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Certifying Qualifications

March 25, 2015

I do not know to what extent notarial work is seasonal, but as the year changes, it does seem that there are more requests to “notarise”, “legalise” or simply “stamp” various school, college or professional qualification certificates. The variety of phraseology simply reflects the sometimes vague instructions that the potential applicants are given by the various bodies overseas. Logically the winter months are the time when candidates for overseas colleges are trying to complete applications for their respective courses, to start in the coming autumn, and quite possibly the cold weather provides sufficient incentive for professionals to think it might be nice to move permanently and take their qualifications to sunnier climes.

In any event in the last few weeks I have had several requests to certify copies of such documents which will take the applicants to places such as the U.A.E, Florida and Australia. It should all be relatively straightforward and the Notary can surely just “stick” their seal, stamp or whatever on the copy certificate and off it goes? Well actually, no.

Sometimes I fear that the applicants feel that I am being unduly “picky” and just making life unduly complicated, but unfortunately, experience has shown Notaries that there are bogus “qualifications” in circulation and as the receiving college or authority is entitled to rely on the notarial certificate, then a Notary must do all he can to verify that the certificates presented are authentic.

The only means to do that is to seek verification from the respective establishments that they did indeed issue the certificate in question. That used to be relatively easy and a telephone call to ask the question would usually achieve the required confirmation. However in keeping with the Data Protection legislation, the establishments will now (quite rightly) decline any information without the applicant’s consent to disclose.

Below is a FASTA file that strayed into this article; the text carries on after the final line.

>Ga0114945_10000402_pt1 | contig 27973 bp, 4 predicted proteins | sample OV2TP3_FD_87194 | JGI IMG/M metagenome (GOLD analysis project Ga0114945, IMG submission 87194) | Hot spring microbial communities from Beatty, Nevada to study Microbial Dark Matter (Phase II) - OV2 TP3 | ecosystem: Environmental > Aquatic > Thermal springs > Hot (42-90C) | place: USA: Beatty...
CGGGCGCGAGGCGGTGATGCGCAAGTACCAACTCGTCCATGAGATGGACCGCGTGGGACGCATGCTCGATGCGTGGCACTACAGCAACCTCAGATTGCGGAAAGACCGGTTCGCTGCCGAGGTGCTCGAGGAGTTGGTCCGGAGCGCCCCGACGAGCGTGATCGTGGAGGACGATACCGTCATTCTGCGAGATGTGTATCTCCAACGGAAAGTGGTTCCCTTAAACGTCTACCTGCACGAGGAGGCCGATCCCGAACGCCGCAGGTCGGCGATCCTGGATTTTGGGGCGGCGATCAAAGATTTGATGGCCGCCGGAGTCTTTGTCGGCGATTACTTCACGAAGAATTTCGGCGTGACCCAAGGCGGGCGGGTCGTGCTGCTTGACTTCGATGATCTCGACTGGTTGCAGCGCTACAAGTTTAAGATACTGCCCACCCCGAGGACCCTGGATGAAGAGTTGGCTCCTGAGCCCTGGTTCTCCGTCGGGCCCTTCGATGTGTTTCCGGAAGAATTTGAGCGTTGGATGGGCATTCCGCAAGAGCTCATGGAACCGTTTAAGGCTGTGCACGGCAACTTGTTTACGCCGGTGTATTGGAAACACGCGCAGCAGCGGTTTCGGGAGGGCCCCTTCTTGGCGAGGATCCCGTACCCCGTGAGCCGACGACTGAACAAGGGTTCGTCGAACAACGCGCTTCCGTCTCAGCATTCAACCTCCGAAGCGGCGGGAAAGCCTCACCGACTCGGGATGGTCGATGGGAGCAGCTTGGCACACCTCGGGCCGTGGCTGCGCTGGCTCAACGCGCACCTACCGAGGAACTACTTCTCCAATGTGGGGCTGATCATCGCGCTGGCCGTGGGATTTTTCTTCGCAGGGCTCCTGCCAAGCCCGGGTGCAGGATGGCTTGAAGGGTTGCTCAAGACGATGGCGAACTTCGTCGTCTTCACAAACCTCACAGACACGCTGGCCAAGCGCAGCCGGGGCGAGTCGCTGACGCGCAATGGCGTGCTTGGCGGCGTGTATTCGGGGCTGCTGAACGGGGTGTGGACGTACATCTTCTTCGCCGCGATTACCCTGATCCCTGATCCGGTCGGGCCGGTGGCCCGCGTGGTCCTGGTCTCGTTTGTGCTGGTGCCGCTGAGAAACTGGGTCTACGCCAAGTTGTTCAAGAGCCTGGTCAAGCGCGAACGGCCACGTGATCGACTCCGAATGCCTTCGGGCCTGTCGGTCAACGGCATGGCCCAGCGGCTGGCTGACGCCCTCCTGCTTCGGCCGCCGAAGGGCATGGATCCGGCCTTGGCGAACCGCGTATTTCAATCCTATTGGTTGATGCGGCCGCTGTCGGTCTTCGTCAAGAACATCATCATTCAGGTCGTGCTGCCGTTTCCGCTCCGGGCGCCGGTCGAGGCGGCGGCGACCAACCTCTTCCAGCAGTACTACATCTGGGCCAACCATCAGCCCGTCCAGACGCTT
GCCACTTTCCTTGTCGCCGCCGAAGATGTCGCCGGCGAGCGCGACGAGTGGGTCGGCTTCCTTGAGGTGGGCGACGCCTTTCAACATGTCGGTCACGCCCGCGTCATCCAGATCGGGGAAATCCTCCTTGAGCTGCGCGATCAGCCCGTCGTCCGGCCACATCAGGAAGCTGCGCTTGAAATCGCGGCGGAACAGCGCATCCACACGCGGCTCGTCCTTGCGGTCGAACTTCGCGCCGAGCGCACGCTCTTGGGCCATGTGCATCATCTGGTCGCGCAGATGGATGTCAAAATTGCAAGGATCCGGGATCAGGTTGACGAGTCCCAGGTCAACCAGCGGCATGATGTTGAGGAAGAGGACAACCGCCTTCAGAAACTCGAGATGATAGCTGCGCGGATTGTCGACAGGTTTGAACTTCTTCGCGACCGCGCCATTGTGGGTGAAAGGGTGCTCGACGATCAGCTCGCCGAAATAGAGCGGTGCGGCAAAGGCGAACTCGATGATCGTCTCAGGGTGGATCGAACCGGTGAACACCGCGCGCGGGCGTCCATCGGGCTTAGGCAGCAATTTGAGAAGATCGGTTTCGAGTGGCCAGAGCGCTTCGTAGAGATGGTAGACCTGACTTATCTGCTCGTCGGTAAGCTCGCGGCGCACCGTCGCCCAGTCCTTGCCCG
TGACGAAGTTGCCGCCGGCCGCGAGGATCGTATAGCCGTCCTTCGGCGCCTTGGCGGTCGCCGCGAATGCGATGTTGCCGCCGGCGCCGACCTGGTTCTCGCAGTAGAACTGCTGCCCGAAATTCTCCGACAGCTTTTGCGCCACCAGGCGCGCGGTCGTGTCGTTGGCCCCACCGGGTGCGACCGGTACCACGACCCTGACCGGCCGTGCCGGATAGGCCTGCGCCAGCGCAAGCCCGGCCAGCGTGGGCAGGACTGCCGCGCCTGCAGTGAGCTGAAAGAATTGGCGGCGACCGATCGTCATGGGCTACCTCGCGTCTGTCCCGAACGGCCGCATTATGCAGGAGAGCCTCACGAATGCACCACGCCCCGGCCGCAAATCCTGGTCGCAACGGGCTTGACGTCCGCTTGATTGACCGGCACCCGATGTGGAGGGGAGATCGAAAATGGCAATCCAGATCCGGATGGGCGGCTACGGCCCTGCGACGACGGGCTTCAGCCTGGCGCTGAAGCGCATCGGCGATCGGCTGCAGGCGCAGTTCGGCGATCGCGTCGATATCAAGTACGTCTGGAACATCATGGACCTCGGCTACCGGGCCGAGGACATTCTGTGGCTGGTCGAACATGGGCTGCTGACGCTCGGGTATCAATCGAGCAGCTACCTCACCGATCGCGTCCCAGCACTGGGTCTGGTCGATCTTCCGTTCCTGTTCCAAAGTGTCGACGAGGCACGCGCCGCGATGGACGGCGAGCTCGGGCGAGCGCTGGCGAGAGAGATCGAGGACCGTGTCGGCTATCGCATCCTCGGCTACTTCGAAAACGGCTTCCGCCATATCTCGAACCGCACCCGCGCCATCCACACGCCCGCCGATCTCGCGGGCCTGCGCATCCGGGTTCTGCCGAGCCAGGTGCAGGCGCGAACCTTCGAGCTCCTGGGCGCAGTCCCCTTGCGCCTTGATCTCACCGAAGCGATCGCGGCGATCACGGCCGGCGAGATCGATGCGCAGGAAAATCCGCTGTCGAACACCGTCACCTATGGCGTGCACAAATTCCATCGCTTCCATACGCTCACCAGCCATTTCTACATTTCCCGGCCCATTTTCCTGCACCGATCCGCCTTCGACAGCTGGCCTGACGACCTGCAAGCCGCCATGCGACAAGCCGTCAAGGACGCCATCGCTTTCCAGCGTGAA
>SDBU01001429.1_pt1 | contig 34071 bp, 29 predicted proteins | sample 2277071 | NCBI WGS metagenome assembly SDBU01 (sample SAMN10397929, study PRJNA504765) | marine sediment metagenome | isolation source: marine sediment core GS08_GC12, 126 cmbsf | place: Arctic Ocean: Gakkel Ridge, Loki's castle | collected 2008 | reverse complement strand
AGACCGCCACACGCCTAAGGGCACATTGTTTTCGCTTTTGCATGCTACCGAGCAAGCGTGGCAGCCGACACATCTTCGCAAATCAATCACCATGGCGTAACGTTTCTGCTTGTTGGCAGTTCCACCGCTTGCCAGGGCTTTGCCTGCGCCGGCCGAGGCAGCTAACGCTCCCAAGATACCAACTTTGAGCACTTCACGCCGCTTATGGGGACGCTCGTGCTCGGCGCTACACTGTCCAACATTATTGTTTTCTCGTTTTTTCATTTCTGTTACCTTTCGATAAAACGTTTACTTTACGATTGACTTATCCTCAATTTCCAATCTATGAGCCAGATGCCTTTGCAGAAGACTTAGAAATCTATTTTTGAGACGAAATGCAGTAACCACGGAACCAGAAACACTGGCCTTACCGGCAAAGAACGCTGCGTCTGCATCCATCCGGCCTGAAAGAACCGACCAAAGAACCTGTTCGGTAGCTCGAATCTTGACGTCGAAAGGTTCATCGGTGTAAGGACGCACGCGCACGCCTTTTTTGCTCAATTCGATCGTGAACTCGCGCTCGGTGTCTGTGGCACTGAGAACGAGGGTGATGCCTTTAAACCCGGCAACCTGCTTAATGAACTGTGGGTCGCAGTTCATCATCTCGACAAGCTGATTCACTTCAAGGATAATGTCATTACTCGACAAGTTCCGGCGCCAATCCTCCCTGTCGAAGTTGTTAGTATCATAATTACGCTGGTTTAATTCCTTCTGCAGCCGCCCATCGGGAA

The answer is that ideally, the applicant will scan to me copies of the certificate(s) and contact the colleges in advance to authorise them to disclose details to me. I can then forward a copy by email to the college and simply ask “is it authentic? “. Usually they answer fairly quickly and we can proceed.

Apart from the speed of response, the other advantage of this approach is that it does keep the cost down rather than have the Notary making calls, or emailing the establishments “cold”. It can still be a major task for the applicant – a recent application for a nurse going to Australia required seven certificates to be authenticated from three different establishments – but it is still the most effective way.

As yet I have not had a client disappear when made aware of the requirement to have certificates authenticated, but I do know of Notaries who have.

The other phenomenon of the client who leaves it all until the last minute and then needs an appointment “today” has not yet arisen this year. It is only a question of time before it does! I don’t know whether that is another symptom of the applicant not really being sure as to what is required by “notarising”, but it can prove damaging in the extreme to their chances.

This article is provided for general information only. Please do not make any decision on the basis of this article alone without taking specific advice from us. stevensdrake will only be responsible for the advice we give which is specific to you.

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